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Monday, 26.02.2024
eGovernment Forschung seit 2001 | eGovernment Research since 2001

The city of Brownsville's new comprehensive mobility plan has been rolled out.

The 208-page BTX Mobility Plan is meant to serve as a road map to guide the city's development of efficient and safe transportation systems that benefit the community, according to the city. In an executive summary, the plan describes itself as a "framework that outlines strategies and related actions for the provision of safe, clean and efficient urban transportation."

The city said the plan will serve as a blueprint "for all future modes of transportation," providing recommendations for development of roadways, transit systems, freight, rail, bicycle, pedestrian and aviation infrastructure. The transit component was added last year as the plan was being put together.

"As the city of Brownsville continues to grow and evolve, so will its transportation needs," according to the document. "In planning for such growth, the city will need to ensure safe and efficient travel for its residents, visitors, industries, and the community at-large. In this light, and in order to expand and improve the transportation system, the (city) commissioned this comprehensive strategic mobility plan to serve as a tool to help city leaders implement effective transportation projects, policies and programs."

Extensive public input went into the plan's creation, the city said, and encouraged all residents, business owners and other stakeholder to review the document in its entirety. Mayor John Cowen praised the finished product.

"The BTX Mobility plan is a testament to our commitment to progress, ensuring that our beautiful city continues to thrive while prioritizing the well-being of our residents," he said. "We are looking forward to implementing these recommendations and embarking on a journey to a more connected and sustainable Brownsville."

Among the overall plan's primary elements are specific plans devoted to thoroughfares, which form the backbone of the city's transportation system; emerging mobility, which involves developing infrastructure for new trends in mobility; and "smart city" program development, which identifies programs and technology for improving traffic-flow management through smart street lights, traveler information systems and Intelligent Transportation Systems (ITS).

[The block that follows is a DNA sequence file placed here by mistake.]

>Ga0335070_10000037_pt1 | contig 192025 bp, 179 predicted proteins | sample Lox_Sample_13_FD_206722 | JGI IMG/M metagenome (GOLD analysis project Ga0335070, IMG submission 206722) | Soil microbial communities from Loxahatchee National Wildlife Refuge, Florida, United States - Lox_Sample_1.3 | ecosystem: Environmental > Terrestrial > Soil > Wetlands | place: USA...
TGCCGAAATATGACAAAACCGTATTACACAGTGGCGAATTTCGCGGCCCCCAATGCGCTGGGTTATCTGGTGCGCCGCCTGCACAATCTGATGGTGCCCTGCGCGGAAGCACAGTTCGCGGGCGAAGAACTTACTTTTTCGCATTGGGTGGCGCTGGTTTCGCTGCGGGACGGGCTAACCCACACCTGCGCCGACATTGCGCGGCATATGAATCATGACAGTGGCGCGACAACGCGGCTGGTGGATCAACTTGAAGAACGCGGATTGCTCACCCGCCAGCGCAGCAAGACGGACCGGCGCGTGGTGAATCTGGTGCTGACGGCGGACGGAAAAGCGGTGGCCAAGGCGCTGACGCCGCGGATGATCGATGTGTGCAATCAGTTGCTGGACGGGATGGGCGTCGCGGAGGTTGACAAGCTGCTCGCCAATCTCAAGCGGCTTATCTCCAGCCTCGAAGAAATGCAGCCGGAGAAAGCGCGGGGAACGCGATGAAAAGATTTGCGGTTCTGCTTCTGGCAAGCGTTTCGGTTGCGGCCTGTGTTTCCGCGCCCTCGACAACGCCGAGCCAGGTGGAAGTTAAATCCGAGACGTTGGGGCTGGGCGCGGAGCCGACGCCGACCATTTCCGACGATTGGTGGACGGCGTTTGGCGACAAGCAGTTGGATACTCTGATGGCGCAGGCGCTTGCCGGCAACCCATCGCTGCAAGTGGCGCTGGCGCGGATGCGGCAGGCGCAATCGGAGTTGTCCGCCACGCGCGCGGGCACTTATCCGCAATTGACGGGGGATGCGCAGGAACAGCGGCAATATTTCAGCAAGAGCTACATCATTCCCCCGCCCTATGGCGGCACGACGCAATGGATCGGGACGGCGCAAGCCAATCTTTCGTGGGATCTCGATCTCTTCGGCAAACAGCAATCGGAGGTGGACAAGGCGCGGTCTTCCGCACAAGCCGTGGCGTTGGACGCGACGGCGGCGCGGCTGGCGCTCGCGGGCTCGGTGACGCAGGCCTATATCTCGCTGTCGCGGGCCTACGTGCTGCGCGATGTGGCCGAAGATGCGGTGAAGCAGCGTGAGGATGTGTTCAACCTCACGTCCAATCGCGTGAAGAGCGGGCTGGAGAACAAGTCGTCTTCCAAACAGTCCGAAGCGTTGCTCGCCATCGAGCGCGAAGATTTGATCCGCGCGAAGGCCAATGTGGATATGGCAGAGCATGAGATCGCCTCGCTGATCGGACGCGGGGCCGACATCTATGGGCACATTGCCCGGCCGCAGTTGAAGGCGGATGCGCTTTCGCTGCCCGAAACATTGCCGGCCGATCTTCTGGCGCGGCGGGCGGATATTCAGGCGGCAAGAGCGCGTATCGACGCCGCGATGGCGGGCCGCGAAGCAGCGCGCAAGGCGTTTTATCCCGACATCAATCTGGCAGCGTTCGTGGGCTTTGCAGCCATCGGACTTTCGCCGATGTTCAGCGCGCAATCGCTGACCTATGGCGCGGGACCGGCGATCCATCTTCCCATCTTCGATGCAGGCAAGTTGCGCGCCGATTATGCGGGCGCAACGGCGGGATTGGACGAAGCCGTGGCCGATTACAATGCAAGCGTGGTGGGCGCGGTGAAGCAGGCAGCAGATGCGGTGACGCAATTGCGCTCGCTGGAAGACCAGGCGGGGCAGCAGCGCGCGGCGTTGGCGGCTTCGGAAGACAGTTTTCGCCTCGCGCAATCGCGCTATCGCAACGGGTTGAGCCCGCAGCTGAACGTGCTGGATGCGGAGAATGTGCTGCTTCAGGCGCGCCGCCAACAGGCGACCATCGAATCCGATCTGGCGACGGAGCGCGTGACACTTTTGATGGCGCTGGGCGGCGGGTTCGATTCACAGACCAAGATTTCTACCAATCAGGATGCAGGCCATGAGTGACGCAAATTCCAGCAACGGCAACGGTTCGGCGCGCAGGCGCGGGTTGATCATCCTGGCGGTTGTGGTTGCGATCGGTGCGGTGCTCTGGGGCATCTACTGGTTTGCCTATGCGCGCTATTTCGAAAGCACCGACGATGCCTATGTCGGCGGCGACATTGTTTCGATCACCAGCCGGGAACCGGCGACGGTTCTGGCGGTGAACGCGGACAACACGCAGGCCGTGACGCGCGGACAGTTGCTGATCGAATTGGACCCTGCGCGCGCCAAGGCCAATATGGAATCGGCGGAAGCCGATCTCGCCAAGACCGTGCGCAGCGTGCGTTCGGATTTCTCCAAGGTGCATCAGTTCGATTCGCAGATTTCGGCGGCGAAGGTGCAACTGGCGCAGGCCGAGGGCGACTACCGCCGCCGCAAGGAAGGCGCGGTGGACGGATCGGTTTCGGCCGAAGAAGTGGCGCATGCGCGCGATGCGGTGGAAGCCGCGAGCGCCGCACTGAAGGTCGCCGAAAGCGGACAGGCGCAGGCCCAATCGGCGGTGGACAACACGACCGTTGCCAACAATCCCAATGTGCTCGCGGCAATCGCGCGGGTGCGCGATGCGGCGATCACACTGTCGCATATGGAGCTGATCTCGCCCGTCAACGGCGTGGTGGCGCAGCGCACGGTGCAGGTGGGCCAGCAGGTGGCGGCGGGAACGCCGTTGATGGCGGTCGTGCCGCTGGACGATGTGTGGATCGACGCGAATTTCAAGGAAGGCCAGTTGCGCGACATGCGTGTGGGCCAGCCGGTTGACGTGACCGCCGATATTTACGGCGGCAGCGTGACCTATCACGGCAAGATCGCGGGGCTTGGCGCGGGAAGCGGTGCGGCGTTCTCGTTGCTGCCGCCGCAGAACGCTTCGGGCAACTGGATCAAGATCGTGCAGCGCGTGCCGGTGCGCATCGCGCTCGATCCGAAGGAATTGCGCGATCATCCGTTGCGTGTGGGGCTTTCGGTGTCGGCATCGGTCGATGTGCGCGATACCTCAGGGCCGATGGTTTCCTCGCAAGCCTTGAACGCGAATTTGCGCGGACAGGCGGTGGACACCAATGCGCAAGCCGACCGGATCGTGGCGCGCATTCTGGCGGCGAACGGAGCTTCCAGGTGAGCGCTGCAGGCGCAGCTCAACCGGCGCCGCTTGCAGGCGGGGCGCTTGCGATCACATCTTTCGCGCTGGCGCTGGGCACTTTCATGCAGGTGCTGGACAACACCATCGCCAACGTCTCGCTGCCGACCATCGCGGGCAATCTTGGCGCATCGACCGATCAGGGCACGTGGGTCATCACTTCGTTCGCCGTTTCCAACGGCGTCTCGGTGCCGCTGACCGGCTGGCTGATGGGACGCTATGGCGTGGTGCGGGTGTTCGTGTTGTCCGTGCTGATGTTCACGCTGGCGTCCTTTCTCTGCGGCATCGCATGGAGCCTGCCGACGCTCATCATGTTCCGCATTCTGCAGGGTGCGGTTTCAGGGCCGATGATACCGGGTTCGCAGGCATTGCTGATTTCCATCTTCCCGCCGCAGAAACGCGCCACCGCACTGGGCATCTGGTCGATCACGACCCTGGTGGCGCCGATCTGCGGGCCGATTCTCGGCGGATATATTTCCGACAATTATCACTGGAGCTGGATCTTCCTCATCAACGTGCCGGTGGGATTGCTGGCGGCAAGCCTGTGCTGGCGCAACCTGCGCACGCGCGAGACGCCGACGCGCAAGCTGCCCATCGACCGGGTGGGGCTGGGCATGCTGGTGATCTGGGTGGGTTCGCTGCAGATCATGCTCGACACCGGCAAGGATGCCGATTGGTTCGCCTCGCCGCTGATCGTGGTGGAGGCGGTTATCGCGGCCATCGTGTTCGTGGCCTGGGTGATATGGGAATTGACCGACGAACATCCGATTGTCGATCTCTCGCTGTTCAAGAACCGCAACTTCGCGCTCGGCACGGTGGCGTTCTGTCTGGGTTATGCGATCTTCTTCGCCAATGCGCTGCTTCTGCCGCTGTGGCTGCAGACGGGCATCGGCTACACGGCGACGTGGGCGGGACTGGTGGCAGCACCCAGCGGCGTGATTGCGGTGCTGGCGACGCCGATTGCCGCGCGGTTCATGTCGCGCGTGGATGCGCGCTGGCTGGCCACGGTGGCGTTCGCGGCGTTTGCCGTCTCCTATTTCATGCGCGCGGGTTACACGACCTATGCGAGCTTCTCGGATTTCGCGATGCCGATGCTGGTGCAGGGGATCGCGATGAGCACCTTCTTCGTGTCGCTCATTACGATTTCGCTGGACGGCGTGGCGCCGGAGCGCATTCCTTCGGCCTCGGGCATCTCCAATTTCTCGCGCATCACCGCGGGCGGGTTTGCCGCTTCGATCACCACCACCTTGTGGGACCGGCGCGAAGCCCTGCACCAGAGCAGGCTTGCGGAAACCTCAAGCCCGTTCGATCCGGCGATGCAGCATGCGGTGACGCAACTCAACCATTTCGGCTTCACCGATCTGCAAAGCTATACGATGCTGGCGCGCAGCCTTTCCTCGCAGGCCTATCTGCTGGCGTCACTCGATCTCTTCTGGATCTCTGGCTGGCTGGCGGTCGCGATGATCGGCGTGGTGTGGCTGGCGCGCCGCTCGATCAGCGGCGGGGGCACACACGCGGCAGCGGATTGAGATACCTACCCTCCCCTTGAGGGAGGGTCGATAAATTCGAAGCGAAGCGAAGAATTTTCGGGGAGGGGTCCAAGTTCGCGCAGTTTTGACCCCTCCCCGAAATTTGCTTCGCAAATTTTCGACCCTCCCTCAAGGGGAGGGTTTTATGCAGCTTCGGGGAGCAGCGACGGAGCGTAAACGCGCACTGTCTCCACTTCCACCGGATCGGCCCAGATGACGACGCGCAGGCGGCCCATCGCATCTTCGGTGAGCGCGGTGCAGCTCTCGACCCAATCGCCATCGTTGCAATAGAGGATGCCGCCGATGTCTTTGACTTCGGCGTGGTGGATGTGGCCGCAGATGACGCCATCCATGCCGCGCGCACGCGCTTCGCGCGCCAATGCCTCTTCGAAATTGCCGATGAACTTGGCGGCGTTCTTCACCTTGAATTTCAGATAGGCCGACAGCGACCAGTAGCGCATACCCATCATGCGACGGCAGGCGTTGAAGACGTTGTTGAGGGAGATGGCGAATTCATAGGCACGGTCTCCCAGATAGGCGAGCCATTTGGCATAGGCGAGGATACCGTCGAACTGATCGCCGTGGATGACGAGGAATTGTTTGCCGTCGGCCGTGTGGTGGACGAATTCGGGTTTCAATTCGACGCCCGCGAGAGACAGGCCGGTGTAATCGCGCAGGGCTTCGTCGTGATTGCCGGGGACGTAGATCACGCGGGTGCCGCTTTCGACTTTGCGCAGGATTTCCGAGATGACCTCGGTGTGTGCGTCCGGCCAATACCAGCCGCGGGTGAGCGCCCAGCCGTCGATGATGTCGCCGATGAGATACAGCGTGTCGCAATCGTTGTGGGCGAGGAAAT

ITS has to do with integrating advanced communications technologies into vehicles and transportation infrastructure, according to the U.S. Department of Transportation.

The mobility plan's other key elements include a transit plan featuring recommendations for what transit will look like in the future, including recommendations on route service and standards, and transit infrastructure. Policy recommendations are also part of the broader plan and are meant to help city leadership "enact meaningful regulatory and operational changes to improve mobility and implement the plan's recommendations."

Finally, a Capital Improvement Plan includes a full list of capital projects funded by multiple sources in order to build out a multi-modal system — roads, trails, transit and all the rest, while the Capital Recovery Program plan is about paying upgrades to roadway capacity through permitting and subdivision fees and "growing new sources of transportation funds."

The mobility plan's study area contains about 250,000 residents, 71% of whom commute more than 25 minutes and 71% of whom commute more than 30 minutes via transit. One of the goals of the new plan is to cut travel times.

City Manager Helen Ramirez described the plan, a year in the making, as a "pivotal step" in plotting the city's transportation future.

"Brownsville continues to experience significant growth in both residential and commercial sectors along with a steady increase in population," she said. "This plan will help ensure that we (have) safe and appropriate infrastructure as we grow our city."

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Autor(en)/Author(s): Steve Clark

Quelle/Source: yahoo!news, 18.10.2023

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